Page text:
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At this time of year, as summer wanes, fading into fall, we cling to the season’s last fruits, gorging ourselves while we still can, in search of wistful comfort as we stare ahead into winter’s long shadow.

For us, it’s the tomatoes. In these last warm days before the nights cool, sapping our precious heirlooms of their lushly intense flavor, we eat them with the same passionate lust a teenager brings to those final frantic makeout marathons with the gorgeous foreign exchange student they’ve fallen for, deeply, in the last days before they must return home, at summer’s end, to the other side of the ocean.

The perfect vehicle for this passion? The tomato sandwich – thick slices of ripe heirlooms, on toast, with mayo. And what about that mayo? Today, in search of the perfect compliment to our final romp with summer, we stop by Empire Mayonnaise’s tiny shop on Vanderbilt Avenue to chat with co-founder (along with WD-50 vet and James Beard nominee Sam Mason) Elizabeth Valleau.

So Elizabeth, we’re in search of the perfect mayonnaise for a tomato sandwich. What do you think?

Hmmm…I’d have to say that for a tomato sandwich three of our varieties come immediately to mind – I think the red chili, white truffle, or bacon mayonnaise would all work very nicely in that context.

At the Empire Mayonnaise Company, WD-50 vet and James Beard Award nominee Sam Mason makes mayonnaise infused with many flavors. In search of the perfect compliment for a tomato sandwich, we stopped by to chat with co-founder Elizabeth Valleau.

The red chili is fantastic. Spicy mayonnaise is really versatile. There are all sorts of ways you can use it. We use Korean chilis, which have a really nice flavor profile. It’s great in anything from a sandwich to a potato salad to a dipping sauce on its own. It’s spicy, but not so spicy that it would overwhelm the complex flavors of a really ripe tomato. So if you like a tomato sandwich with a little zip, this one would be perfect.

The white truffle sandwich is a slam dunk. People have been known to eat this one straight out of the jar with a spoon. I like to use it almost as you might use a compound butter. It’s a great way to finish a piece of meat or fish. It’s wonderful on grilled vegetables. And it would be fantastic on a tomato sandwich. The deep earthiness of the truffle would balance so nicely with the sweet acidity of the tomato. So if you wanted to go for something lush and luxurious, this would be perfect.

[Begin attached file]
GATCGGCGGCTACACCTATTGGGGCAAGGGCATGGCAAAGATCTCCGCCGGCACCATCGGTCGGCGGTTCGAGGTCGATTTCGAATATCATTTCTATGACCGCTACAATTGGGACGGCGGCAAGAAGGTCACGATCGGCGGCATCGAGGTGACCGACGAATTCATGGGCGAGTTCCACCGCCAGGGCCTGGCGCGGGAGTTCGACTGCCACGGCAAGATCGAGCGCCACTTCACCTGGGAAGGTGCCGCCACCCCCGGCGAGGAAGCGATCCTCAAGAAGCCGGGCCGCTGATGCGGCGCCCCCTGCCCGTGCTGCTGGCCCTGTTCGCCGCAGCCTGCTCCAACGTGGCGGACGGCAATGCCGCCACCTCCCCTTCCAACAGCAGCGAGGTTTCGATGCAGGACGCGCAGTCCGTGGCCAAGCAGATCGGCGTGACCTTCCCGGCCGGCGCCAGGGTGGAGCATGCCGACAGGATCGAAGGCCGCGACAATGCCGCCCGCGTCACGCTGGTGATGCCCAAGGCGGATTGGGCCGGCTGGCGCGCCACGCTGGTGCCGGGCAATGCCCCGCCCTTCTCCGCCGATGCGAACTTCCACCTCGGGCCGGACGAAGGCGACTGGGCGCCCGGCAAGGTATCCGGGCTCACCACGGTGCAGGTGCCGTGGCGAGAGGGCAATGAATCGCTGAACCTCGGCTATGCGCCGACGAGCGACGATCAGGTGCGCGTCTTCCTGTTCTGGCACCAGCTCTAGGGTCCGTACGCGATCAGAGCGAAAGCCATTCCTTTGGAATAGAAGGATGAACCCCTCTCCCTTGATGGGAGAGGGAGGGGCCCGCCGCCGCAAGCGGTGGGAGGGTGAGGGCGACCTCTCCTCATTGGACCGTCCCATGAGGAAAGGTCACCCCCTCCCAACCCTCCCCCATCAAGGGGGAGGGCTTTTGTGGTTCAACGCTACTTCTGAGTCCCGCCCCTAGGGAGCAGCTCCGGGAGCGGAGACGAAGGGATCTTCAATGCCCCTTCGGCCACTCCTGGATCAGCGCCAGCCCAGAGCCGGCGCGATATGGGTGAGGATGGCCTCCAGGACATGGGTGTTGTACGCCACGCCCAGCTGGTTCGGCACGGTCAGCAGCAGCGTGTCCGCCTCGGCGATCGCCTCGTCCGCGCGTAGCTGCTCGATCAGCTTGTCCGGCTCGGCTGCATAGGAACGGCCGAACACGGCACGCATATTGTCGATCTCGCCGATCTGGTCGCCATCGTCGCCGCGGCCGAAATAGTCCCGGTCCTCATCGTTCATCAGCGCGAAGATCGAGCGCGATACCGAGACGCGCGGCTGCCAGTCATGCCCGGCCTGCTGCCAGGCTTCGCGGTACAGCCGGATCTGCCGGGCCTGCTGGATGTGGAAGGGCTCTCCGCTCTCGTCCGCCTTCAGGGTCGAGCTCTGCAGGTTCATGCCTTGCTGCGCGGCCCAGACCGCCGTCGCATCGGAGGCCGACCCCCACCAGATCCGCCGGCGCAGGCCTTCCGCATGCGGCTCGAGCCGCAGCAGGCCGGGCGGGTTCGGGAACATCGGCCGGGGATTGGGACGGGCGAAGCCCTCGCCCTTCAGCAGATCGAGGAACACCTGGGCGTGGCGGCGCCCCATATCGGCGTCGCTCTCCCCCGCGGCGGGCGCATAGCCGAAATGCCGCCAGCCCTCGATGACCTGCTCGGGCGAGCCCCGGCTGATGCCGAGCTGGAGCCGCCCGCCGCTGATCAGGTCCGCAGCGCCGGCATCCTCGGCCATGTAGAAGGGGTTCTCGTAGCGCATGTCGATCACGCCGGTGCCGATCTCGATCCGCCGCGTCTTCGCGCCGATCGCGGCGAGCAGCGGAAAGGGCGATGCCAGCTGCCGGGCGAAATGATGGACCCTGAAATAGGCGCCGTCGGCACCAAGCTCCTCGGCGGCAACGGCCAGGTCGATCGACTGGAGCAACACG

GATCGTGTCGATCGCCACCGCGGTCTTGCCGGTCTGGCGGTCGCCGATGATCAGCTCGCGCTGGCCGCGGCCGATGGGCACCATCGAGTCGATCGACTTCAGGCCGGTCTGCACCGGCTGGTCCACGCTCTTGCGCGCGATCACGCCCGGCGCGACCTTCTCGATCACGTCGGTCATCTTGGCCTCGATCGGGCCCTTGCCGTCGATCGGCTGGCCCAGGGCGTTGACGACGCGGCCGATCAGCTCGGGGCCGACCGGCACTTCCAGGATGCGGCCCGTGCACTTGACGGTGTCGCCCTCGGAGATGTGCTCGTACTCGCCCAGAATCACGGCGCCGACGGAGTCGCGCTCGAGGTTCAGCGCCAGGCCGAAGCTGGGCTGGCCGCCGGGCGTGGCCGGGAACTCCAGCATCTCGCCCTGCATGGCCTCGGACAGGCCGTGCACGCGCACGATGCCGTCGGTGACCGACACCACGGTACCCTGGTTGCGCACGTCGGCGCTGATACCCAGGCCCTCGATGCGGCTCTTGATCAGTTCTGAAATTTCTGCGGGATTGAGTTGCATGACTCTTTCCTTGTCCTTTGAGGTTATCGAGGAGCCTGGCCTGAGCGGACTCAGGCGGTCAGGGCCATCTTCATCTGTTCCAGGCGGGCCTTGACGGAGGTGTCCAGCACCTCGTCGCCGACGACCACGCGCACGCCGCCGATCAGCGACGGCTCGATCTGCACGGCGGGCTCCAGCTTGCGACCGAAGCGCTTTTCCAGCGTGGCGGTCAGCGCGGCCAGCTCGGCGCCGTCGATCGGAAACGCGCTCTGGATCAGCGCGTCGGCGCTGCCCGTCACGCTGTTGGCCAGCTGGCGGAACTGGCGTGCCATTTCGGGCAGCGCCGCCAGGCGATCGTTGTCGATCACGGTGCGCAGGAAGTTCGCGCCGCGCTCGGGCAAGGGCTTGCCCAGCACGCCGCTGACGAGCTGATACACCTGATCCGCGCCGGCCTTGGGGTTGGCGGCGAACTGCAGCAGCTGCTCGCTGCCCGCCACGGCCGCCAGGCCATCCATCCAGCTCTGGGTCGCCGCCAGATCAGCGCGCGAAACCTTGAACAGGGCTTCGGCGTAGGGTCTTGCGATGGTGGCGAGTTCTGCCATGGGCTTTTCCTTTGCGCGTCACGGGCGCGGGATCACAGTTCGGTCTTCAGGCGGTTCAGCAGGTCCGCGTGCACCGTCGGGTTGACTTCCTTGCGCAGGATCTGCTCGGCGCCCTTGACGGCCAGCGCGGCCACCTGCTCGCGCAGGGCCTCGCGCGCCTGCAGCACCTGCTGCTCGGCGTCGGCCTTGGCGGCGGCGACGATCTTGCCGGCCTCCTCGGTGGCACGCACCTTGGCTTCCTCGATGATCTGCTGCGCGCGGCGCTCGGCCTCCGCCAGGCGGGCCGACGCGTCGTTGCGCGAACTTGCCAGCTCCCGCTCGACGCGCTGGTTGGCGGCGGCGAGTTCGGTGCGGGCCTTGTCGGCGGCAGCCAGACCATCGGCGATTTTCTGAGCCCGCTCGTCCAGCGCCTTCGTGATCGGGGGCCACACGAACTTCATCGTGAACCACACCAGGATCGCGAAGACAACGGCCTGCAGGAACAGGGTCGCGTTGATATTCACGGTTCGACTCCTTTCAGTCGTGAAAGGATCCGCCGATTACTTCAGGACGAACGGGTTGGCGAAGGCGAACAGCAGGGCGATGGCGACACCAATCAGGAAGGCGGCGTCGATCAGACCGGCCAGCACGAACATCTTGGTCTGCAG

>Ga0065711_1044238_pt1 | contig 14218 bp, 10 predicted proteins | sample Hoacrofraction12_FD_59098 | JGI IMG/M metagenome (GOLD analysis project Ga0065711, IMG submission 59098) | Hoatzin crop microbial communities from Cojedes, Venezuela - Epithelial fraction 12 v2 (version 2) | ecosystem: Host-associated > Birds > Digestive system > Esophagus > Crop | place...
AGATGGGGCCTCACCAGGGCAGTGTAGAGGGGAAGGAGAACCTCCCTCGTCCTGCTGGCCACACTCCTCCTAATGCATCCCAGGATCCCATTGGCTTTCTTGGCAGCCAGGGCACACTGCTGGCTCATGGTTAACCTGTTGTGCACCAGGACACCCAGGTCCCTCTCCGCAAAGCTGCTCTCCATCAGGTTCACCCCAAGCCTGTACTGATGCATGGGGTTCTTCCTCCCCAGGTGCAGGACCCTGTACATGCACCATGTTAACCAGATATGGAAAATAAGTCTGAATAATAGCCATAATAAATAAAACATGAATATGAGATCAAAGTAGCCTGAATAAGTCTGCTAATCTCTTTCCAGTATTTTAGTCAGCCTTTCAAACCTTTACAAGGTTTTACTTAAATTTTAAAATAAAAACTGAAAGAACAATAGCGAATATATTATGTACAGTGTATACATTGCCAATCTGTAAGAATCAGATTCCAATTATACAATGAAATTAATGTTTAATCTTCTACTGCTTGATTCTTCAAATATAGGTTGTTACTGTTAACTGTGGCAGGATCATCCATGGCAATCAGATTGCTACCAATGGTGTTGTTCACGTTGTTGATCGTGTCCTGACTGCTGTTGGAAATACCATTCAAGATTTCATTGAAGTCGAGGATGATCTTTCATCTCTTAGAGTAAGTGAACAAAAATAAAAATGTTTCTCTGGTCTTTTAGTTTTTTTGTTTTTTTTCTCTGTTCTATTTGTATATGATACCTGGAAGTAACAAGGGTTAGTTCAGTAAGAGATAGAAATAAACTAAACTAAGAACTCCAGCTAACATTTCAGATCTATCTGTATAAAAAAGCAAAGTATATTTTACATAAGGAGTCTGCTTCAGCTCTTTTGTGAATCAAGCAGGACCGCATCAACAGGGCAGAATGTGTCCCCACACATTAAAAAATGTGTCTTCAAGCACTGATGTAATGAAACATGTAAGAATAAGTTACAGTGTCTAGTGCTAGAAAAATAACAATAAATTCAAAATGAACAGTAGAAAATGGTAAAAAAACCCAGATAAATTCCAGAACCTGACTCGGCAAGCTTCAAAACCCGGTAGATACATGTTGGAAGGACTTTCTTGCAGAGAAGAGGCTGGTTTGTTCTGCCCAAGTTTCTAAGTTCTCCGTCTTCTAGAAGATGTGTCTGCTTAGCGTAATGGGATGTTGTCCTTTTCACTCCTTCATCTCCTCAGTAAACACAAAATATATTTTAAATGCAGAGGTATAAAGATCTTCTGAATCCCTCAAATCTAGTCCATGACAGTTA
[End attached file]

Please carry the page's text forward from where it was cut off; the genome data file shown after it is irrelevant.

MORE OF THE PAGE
Do you use real truffles?

Of course. Some people assume we use truffle oil. We don’t. Truffle oil is fake. There’s no truffle in it. We use real, organic white truffles. We infuse a mix of olive oil and canola oil with the truffle, and use that in the mayonnaise.

Elizabeth suggests pairing the red chili, white truffle and bacon varieties with sliced tomatoes and toast.

And what about the bacon mayonnaise? That sounds like it would probably be pretty good on a tomato sandwich too…

What could be more perfect than a tomato sandwich with bacon mayonnaise? It gives you all those classic B.L.T. flavors without having to actually make bacon! To make it, we use bacon from The Meat Hook in Williamsburg. Their bacon is from local, pastured pigs, and it’s very, very good. Sam roasts it and renders it, then clarifies the fat for emulsifying in the mayo. It’s definitely the most bacon-y mayonnaise on the market! [laughter.]

How do you make the mayo? Any special ingredients? Special eggs?

We use all local, organic eggs, and we just use the yolks, because that gives you a much richer mayonnaise than if you use the whole egg. We use good local ingredients whenever we can because when you can find something produced very well locally, it’s going to be fresher and of a higher quality than any of the alternatives. But we like to experiment with all kinds of flavors, so we use exotic spices from all over the planet too.

All our mayonnaise is completely natural. It doesn’t have any preservatives. It’s a totally healthy version of the mayonnaise you get in the store that lasts a million years and has a bunch of strange ingredients.

And we make all our mayonnaise by hand. Sam makes it all himself.

The signage is subtle. The flavors are not.

How are things going? You guys took some flak when you opened the shop – never for the product, but some in the press jumped on you as an example of Brooklyn ‘jumping the shark’ when it came to food…

I know. Opening an artisanal mayonnaise shop does seem really pretentious! [laughter.] The reason we leased the space was really to use as a kitchen and production facility. We wanted a place we could use for recipe testing and development, for actually making the mayonnaise, and for holding tastings and that sort of thing. We thought, “Why not just open to the public too?” So we did.

So Elizabeth, how did you end up as co-founder of a mayonnaise company?

My background is simple. I was born in New York. I’m a creative director and designer. I’ve lived in Europe and Asia, but never anywhere else in the States. I’ve always loved mayonnaise, and thought there was a big hole in the mayo market. It was such an unsexy condiment, and no one was doing it really well. When I met Sam through a mutual friend, we talked about it and he agreed. We decided to do something about it and here we are!


 

Empire Mayonnaise Co. is located at 564 Vanderbilt Avenue, between Bergen and Dean, in Prospect Heights.

Photography by Heather Phelps-Lipton. All rights reserved.

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